The Democratic Senatorial Campaign Committee had a $2.5 million cash-on-hand advantage over its Republican counterpart heading into the last two weeks of the midterm elections.
As of Oct. 13, the DSCC had $14.4 million left to spend, while the National Republican Senatorial Committee had $11.9 million left. Over the course of the election cycle, the DSCC raised $107.1 million compared with the NRSC’s $92.9 million.
“Despite Republicans having the national momentum for the past year and a half, Democrats have outraised them by over $14 million,” said DSCC Executive Director J.B. Poersch in a statement. “Republicans may be aided by third-party shadow groups who are trying to buy Senate seats, but we are aided by supporters from around the country who are committed to keeping the Senate majority.”
But in the two-week pre-general filing period from Oct. 1-13, the NRSC slightly outpaced the DSCC, bringing in $6.2 million. The DSCC raised $5.7 million. NRSC Executive Director Rob Jesmer said in a statement that it showed Republicans have the momentum leading up to Nov. 2.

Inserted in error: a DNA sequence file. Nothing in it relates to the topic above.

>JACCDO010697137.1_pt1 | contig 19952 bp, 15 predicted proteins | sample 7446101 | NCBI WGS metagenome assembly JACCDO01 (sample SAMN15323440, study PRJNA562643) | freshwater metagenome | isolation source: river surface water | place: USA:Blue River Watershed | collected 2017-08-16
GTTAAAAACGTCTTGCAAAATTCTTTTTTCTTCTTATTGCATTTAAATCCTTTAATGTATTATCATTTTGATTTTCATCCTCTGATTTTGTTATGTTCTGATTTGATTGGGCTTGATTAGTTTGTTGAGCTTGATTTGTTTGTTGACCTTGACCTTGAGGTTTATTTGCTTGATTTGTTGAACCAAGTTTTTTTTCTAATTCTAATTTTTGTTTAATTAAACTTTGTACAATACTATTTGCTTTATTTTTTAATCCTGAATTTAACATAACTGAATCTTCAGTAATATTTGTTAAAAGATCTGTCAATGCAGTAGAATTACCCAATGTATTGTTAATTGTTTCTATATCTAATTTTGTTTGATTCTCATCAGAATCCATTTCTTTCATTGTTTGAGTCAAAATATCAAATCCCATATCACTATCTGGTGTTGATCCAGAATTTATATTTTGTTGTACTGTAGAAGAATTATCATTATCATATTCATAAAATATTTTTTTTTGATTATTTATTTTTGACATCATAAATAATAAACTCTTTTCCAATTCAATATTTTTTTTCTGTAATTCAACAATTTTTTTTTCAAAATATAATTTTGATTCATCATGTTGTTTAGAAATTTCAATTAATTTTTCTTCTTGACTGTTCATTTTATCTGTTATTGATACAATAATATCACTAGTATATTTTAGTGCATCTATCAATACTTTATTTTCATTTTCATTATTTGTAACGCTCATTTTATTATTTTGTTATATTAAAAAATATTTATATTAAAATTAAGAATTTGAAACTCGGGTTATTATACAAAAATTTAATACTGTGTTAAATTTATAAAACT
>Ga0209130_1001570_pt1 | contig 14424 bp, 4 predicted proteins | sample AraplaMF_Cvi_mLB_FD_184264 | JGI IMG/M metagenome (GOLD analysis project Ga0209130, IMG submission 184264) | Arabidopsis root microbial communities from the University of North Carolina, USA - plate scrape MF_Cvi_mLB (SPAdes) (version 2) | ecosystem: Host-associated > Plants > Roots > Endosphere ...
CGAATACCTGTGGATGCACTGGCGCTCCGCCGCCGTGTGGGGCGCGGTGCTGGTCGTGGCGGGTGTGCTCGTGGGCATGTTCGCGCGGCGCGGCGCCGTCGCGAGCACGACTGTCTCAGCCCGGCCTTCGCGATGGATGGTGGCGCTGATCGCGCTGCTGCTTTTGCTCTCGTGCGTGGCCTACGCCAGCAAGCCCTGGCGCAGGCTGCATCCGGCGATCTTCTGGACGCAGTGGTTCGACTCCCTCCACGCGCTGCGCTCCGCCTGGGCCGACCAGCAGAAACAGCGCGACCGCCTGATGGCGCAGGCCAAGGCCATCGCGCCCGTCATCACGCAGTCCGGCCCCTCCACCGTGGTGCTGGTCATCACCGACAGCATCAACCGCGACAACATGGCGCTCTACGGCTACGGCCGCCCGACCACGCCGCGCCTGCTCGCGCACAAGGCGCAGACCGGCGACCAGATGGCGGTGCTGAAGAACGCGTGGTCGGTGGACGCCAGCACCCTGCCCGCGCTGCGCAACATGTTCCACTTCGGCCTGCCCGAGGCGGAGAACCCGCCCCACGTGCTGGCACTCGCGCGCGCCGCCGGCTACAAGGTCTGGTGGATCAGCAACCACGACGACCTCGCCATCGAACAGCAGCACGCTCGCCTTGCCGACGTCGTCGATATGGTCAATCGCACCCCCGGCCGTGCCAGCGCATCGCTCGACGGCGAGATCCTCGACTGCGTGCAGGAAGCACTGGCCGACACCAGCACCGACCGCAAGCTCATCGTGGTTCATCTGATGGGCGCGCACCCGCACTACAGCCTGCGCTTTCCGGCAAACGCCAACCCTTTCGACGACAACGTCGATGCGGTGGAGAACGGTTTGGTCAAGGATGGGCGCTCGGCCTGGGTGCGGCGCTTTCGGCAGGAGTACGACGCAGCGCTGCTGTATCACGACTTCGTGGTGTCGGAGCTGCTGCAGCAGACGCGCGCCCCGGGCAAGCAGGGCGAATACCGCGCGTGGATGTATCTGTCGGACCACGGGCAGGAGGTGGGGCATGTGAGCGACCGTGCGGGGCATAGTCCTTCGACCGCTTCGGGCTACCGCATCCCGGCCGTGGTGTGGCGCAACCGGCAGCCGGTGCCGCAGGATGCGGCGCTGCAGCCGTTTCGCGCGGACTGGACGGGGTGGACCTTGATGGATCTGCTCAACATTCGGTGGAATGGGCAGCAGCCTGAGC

“With less than two weeks until Election Day, the energy and enthusiasm surrounding Republican Senate candidates continues to increase every day nationwide,” he said. “Senate Republicans are on offense in at least 11 Democrat Senate seats, and as the political landscape continues to shift in our favor, we are able to pour significant resources into competitive races in blue states like Washington and California.”
Neither committee took out loans during the first two weeks of October, but the NRSC took out a $10 million line of credit on Sept. 29 that the committee says it hasn’t used yet.
Vice President Joe Biden waits to conduct a mock swearing-in ceremony with Sen. Brian Schatz, D-Hawaii, in the Capitol's Old Senate Chamber, December 2, 2014. Schatz was sworn in to serve the remainder of his term since he was appointed to the seat after Sen. Daniel Inouye, D-Hawaii, passed away.